Kansas House Advances Budget-Balancing Measure
TOPEKA, Kan. (AP) — The Kansas House has given first-round approval to a bill that eliminates a projected deficit of nearly $200 million in the state's next budget. The chamber's voice vote Wednesday advanced the measure to a final vote Thursday. The bill makes dozens of changes in the $16.1 billion budget for the fiscal year beginning July 1. It contains proposals from Republican Governor Sam Brownback to close the gap by juggling funds and capturing unanticipated savings. The House added extra funds for the state's two mental hospitals and pay raises for uniformed corrections officers at state prisons. Republican supporters said the bill addresses essential budget needs. But Democrats and some GOP lawmakers complained the bill represented poor fiscal management following massive personal income tax cuts enacted at Brownback's urging in 2012 and 2013.
Kansas Senate Advances Bill to Decrease Medicaid Drug Costs
TOPEKA, Kan. (AP) — A bill designed to cut Kansas's costs in providing prescription drugs for poor and disabled residents has received first-round approval in the state Senate. Senators advanced a bill Tuesday that would allow the state's Medicaid program to use so-called step therapies for prescriptions that require patients to try less expensive drugs before obtaining more expensive ones. The Senate expects to take a final vote today (WED) to determine whether the measure passes and goes to the House. Governor Sam Brownback included the proposal in his plan for eliminating a projected deficit of nearly $200 million in the $16.1 billion budget for the fiscal year beginning July 1. His administration believes the state would save nearly $11 million annually with the change in the prescription drug policy. Critics worry that patients won't get needed medications.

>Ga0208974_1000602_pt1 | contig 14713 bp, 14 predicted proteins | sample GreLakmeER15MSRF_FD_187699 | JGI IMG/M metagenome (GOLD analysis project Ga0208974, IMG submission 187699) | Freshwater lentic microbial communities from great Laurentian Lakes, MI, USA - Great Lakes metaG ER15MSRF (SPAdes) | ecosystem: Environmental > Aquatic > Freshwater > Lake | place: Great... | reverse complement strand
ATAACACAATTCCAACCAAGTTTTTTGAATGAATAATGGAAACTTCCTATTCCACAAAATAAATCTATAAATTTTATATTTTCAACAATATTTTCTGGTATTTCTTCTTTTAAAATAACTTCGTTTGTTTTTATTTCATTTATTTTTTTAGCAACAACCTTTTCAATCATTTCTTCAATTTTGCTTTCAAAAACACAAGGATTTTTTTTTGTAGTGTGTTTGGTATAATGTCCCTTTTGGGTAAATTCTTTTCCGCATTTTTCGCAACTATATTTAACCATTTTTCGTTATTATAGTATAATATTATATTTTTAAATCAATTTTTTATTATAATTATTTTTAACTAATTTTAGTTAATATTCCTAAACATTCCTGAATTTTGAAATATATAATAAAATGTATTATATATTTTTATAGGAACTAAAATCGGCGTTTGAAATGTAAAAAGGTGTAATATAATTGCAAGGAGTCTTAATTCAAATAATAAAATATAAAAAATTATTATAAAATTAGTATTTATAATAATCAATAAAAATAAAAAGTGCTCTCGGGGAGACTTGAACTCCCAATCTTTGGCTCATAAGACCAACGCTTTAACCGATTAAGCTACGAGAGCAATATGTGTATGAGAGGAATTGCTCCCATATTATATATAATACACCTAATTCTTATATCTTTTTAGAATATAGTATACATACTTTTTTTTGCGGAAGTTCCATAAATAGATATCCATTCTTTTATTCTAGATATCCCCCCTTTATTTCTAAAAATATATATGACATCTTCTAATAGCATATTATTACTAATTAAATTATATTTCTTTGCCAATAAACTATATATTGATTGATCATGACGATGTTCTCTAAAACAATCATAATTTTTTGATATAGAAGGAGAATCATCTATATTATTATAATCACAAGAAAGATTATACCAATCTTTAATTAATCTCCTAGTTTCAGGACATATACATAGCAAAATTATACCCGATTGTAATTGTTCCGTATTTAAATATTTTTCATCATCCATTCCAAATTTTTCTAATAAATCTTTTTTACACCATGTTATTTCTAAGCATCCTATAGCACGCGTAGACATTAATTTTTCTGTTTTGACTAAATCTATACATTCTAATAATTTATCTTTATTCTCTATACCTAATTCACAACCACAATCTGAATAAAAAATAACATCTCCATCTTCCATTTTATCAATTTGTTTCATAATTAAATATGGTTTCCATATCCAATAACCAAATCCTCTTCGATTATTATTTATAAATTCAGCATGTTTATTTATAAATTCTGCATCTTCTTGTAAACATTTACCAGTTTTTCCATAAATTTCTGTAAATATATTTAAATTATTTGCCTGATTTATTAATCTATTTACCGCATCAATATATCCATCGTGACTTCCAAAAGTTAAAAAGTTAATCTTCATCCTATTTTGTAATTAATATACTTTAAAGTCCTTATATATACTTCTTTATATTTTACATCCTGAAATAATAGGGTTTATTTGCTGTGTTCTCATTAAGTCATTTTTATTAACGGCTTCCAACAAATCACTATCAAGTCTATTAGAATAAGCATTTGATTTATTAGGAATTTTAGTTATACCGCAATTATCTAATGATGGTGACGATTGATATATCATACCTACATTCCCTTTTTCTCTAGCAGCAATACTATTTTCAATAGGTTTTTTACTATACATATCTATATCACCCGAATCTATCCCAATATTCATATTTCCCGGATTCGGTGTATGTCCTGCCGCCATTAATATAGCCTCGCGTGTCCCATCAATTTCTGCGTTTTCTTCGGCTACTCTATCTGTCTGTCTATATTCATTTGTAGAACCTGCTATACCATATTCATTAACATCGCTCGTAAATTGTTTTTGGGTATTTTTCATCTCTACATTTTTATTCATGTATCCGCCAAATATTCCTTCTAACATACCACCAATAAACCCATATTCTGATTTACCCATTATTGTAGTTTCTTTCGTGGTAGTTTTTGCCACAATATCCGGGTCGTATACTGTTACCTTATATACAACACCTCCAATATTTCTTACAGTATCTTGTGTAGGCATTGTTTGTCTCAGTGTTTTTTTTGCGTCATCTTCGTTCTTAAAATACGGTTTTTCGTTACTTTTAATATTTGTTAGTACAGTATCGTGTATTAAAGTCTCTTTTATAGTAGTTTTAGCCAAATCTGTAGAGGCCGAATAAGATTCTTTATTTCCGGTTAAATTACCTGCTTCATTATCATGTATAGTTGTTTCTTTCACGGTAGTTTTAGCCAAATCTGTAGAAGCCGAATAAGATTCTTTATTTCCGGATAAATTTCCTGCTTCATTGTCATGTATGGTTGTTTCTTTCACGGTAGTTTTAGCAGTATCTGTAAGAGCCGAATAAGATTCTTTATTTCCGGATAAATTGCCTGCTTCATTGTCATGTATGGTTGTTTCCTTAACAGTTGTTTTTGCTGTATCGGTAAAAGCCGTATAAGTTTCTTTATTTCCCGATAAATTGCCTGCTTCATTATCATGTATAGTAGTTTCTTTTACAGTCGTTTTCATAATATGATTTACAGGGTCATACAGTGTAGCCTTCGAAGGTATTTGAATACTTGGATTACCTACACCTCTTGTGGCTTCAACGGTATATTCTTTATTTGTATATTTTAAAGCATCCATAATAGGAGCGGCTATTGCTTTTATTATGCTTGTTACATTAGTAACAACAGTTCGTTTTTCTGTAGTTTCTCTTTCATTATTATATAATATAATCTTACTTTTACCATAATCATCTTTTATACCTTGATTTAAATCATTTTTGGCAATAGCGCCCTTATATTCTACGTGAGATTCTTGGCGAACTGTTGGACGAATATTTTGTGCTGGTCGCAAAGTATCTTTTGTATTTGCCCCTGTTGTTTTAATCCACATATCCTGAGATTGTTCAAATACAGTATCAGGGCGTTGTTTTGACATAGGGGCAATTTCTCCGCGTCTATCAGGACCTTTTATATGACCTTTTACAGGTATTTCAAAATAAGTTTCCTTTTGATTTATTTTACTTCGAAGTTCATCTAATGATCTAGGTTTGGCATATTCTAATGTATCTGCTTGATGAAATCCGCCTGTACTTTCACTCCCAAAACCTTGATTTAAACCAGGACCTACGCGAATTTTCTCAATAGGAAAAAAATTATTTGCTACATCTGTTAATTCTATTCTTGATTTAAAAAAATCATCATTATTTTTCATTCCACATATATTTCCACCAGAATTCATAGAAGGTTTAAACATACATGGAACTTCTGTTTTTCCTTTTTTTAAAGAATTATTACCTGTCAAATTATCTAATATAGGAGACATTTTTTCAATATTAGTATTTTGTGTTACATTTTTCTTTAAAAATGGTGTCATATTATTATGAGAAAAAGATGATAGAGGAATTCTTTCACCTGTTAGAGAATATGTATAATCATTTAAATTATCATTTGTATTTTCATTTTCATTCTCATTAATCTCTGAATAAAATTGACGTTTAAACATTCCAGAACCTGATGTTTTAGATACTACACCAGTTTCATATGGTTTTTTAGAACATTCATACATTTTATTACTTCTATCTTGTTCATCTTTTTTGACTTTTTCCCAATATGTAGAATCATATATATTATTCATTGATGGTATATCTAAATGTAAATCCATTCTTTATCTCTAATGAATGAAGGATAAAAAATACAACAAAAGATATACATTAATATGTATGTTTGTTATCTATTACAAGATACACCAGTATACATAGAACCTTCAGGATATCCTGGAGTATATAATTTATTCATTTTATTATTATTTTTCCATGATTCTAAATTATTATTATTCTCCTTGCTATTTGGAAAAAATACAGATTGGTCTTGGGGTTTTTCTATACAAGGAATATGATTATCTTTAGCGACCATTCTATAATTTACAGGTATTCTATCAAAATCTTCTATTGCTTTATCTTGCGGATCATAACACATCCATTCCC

GOP Blocks Kansas House Debate on Medicaid Expansion
TOPEKA, Kan. (AP) — Republicans have blocked a debate in the Kansas House on expanding the state's Medicaid program as encouraged by the federal health care overhaul. The vote Wednesday in the GOP-dominated chamber was 85-37 against debating a proposal from Democratic Rep. Jim Ward of Wichita to expand Medicaid for three years. The Kansas Medicaid program provides coverage for 362,000 poor and disabled Kansans, and Ward's proposal would have provided coverage for another 160,000 people. The 2010 federal health care law championed by Democratic President Barack Obama encouraged states to expand their Medicaid programs by promising that the federal government would pick up almost all of the costs. But Republican legislative leaders in Kansas opposed the health care overhaul and believe a Medicaid expansion would be more costly to the state than expected.
Kansas House Budget Plan Still Hits KU